Haditha Killings: Last Marine May Not See Trial

A legal snafu could clear the way to freedom for the Marine sergeant perhaps most responsible for the deaths of 24 Iraqi civilians in the infamous Haditha massacre of 2005.

A motion filed by Sgt. Frank Wuterich's attorneys claims that Gen. James Mattis, who initially leveled charges against Wuterich and seven other Marines, was improperly influenced in legal matters by an aide who was involved in the investigation into the shooting, Col. John Ewers.

According to senior defense counsel Haytham Faraj, court martial law prevents someone involved in the investigation from giving advice on legal matters related to the case.

"The process that we're talking about is essential to bringing charges forward," Faraj told ABC News. "The process has to remain pure to ensure that the accused's rights are protected. We believe it was flawed."

Seven other Marines had been charged in connection to the killings and the ensuing alleged cover-up, but charges against six of them were dismissed and the seventh was acquitted.

"We are waiting for a conviction," said A.J. Kadhim, vice president of the American Iraqi Association of North Texas. "What happened in Haditha was incorrect for everybody. We were so sad to see innocent people get killed for no reason. But we do believe in the court system in the United States. If they are innocent, we will go with the law.

"It's a war zone, you know what I mean?... There's no justice in general," he said.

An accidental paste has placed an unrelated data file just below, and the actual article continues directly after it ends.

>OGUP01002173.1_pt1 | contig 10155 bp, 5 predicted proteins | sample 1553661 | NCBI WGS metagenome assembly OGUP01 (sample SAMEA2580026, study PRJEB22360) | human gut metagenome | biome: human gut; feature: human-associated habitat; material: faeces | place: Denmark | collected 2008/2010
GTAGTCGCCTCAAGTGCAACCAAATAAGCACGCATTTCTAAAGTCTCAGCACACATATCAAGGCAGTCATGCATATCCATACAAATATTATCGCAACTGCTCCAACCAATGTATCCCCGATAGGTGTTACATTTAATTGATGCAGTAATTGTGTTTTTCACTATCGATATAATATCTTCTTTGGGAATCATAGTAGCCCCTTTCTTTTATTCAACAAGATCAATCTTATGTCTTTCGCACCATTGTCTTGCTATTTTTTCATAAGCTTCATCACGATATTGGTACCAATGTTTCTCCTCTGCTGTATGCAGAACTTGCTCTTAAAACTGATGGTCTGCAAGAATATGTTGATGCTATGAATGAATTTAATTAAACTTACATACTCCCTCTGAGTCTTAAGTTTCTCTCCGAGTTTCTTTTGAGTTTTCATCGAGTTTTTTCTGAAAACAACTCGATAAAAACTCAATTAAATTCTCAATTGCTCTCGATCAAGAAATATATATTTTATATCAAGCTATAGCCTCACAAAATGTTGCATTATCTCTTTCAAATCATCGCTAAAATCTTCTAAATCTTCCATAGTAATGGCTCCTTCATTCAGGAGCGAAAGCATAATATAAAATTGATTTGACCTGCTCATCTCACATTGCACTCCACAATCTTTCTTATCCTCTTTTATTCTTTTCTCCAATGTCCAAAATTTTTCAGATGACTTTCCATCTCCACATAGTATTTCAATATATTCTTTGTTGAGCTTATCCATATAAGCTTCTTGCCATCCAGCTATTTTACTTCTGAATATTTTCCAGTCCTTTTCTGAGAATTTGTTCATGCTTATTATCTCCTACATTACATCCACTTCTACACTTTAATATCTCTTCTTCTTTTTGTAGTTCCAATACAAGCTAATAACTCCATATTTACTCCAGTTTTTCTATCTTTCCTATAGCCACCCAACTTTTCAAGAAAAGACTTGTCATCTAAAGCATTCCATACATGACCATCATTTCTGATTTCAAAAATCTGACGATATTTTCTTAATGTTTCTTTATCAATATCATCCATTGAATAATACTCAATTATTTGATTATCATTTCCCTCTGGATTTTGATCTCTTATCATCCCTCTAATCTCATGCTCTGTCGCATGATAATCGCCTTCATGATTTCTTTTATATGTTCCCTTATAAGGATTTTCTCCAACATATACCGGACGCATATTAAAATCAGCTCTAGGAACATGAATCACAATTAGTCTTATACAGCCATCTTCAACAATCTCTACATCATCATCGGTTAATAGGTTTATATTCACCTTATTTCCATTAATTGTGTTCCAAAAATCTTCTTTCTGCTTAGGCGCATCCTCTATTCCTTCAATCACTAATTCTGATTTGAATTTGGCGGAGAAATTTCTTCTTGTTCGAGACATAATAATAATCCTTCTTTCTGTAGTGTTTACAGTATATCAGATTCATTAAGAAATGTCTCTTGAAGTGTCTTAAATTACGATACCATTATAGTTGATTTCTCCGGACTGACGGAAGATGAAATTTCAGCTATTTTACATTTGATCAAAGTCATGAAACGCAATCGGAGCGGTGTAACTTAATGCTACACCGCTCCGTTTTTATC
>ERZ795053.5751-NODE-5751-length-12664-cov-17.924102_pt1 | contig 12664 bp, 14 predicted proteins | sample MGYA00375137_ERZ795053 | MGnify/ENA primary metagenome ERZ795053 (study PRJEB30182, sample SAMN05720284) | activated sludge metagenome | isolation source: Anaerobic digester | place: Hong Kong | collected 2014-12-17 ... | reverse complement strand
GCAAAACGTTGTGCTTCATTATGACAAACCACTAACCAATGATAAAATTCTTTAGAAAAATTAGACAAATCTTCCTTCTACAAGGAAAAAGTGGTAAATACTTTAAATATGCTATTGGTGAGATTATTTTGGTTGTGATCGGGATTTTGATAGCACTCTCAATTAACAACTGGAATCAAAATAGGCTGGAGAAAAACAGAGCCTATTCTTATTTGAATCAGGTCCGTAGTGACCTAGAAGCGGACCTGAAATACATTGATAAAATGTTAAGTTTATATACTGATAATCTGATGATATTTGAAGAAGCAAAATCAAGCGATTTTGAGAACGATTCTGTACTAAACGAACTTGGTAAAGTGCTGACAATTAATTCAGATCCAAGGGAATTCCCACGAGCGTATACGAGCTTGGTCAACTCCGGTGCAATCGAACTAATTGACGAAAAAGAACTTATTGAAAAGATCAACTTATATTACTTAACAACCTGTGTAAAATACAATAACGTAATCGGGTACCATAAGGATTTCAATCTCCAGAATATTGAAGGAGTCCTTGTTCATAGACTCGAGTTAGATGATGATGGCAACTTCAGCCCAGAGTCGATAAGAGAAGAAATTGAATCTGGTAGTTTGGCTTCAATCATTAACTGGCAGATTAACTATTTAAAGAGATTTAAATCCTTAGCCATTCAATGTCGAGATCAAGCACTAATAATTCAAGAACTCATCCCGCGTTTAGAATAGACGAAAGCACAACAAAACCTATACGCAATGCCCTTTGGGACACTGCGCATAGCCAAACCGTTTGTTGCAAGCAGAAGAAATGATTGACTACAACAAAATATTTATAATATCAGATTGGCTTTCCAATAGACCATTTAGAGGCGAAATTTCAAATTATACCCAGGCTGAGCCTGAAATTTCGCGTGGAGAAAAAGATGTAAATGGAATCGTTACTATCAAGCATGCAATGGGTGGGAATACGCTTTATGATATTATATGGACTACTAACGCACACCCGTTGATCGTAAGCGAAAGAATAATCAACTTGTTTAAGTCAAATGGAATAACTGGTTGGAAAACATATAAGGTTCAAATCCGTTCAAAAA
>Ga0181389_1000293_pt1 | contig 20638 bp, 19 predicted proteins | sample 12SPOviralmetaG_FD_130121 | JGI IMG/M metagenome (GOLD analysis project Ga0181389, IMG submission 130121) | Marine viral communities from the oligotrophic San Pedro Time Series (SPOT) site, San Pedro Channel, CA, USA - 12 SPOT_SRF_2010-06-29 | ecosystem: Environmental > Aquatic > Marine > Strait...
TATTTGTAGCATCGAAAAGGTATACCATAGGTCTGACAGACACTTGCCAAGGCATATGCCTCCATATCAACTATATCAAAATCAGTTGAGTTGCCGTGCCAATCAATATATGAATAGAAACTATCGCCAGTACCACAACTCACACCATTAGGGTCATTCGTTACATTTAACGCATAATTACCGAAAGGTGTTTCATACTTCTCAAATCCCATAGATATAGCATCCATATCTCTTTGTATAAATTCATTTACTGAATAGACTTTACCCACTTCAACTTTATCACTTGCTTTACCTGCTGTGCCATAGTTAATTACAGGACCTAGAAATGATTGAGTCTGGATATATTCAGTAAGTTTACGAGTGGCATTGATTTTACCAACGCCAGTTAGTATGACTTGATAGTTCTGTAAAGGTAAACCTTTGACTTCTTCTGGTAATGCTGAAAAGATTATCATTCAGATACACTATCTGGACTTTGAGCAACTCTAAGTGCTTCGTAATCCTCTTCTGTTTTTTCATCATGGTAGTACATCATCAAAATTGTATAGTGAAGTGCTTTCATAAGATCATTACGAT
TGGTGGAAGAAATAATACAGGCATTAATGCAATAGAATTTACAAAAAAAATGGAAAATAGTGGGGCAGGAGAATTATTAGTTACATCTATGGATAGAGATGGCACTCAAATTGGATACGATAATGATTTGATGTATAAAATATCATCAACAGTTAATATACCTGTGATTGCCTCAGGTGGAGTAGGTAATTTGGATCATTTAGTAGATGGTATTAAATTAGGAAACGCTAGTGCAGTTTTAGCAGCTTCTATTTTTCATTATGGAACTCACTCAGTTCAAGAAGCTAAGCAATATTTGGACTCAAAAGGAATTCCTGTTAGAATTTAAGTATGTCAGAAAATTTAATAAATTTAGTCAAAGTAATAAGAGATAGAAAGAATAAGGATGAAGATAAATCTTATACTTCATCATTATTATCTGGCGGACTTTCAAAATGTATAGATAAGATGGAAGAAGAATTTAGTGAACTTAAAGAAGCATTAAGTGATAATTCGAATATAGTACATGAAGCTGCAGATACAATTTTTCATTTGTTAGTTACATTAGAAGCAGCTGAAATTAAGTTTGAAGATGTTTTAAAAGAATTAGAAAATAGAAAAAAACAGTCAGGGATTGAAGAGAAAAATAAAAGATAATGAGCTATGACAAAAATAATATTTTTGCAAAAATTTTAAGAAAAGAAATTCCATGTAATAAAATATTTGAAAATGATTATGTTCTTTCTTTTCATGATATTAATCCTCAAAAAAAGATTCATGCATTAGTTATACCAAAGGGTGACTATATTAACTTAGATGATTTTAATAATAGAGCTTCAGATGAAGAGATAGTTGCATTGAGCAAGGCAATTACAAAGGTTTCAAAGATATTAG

Mattis, a four-star general who is now commander of the U.S. Joint Forces Command, testified Monday that he had already made his decisions about the charges before Ewers came on as an adviser, reported Bob Lawrence of ABC San Diego affiliate KGTV.

When asked by prosecutors if he was ever influenced by anyone in the case, Mattis replied, "No, never."

The hearing will not determine whether or not Wuterich should be criminally prosecuted for the incident in Haditha, but whether the charges were brought against him properly. If the motion succeeds and the judge drops the charges "without prejudice," then the government can start the process over with new charges.

Wuterich Recounts Bloody Day in Haditha

On Nov. 20, 2005, the bodies of 24 Iraqi civilians were wrapped in colorful cloth and lain on the floor of a building in Haditha, Iraq. Some of the bundles were much smaller than others. Those were the children.

The day before, a squad of U.S. Marines had been attacked by a roadside bomb. One Marine was killed in the attack.

The Marines' squad leader, Staff Sgt. Wuterich, and another Marine then fired at a group of nearby Iraqis who were fleeing the scene. They killed five, according to the account Wuterich gave CBS' 60 Minutes in August 2008.

Wuterich said his men came under fire, but didn't know from which direction the shots were coming. Wuterich ordered his men to clear a nearby house and, by his own account, to shoot first and ask questions later, according to the CBS report. His men cracked the door and rolled a grenade in.

"…I remember there may have been women in there, may have been children in there," he said. "My responsibility as a squad leader is to make sure that none of the rest of my guys died ... and at that point we were still on the assault, so no, I don't believe [I should have stopped the attack]."

He went with his troops to the next house.

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